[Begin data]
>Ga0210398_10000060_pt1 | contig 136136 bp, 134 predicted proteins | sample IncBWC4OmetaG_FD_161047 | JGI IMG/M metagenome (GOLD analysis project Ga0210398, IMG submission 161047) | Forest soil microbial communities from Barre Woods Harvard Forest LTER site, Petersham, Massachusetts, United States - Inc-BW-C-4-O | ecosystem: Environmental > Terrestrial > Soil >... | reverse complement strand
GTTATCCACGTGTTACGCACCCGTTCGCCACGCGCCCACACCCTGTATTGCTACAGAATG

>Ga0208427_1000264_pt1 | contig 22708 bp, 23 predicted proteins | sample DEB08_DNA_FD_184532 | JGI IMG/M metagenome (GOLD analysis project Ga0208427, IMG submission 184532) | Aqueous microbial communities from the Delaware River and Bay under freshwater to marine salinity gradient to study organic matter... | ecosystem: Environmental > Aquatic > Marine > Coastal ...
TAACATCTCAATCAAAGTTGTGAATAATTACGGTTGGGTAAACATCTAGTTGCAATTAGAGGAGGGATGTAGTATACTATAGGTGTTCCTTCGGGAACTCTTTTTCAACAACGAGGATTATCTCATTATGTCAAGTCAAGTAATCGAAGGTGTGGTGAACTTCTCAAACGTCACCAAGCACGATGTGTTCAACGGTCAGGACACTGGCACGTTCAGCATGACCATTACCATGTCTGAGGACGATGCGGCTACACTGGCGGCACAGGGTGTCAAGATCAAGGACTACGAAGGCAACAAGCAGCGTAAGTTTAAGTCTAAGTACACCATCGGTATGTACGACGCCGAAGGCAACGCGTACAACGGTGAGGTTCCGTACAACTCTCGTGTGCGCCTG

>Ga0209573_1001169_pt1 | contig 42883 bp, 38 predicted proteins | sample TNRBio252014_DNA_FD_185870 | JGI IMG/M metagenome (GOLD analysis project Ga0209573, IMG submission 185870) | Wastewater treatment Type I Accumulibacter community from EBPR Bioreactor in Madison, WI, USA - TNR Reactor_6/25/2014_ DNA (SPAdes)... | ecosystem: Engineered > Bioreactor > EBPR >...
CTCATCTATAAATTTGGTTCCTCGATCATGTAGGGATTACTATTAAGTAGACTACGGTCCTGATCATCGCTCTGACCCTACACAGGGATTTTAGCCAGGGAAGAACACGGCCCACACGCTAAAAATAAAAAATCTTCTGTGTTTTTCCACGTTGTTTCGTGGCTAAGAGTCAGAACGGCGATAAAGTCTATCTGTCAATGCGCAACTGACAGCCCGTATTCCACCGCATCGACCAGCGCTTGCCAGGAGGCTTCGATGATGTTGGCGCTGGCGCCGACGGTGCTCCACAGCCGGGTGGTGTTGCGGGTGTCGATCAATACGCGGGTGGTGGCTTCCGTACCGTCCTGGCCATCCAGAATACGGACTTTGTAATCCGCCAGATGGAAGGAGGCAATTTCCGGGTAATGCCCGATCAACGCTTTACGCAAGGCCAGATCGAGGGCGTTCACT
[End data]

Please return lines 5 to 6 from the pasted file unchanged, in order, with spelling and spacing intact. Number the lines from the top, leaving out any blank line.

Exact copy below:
>Ga0209573_1001169_pt1 | contig 42883 bp, 38 predicted proteins | sample TNRBio252014_DNA_FD_185870 | JGI IMG/M metagenome (GOLD analysis project Ga0209573, IMG submission 185870) | Wastewater treatment Type I Accumulibacter community from EBPR Bioreactor in Madison, WI, USA - TNR Reactor_6/25/2014_ DNA (SPAdes)... | ecosystem: Engineered > Bioreactor > EBPR >...
CTCATCTATAAATTTGGTTCCTCGATCATGTAGGGATTACTATTAAGTAGACTACGGTCCTGATCATCGCTCTGACCCTACACAGGGATTTTAGCCAGGGAAGAACACGGCCCACACGCTAAAAATAAAAAATCTTCTGTGTTTTTCCACGTTGTTTCGTGGCTAAGAGTCAGAACGGCGATAAAGTCTATCTGTCAATGCGCAACTGACAGCCCGTATTCCACCGCATCGACCAGCGCTTGCCAGGAGGCTTCGATGATGTTGGCGCTGGCGCCGACGGTGCTCCACAGCCGGGTGGTGTTGCGGGTGTCGATCAATACGCGGGTGGTGGCTTCCGTACCGTCCTGGCCATCCAGAATACGGACTTTGTAATCCGCCAGATGGAAGGAGGCAATTTCCGGGTAATGCCCGATCAACGCTTTACGCAAGGCCAGATCGAGGGCGTTCACT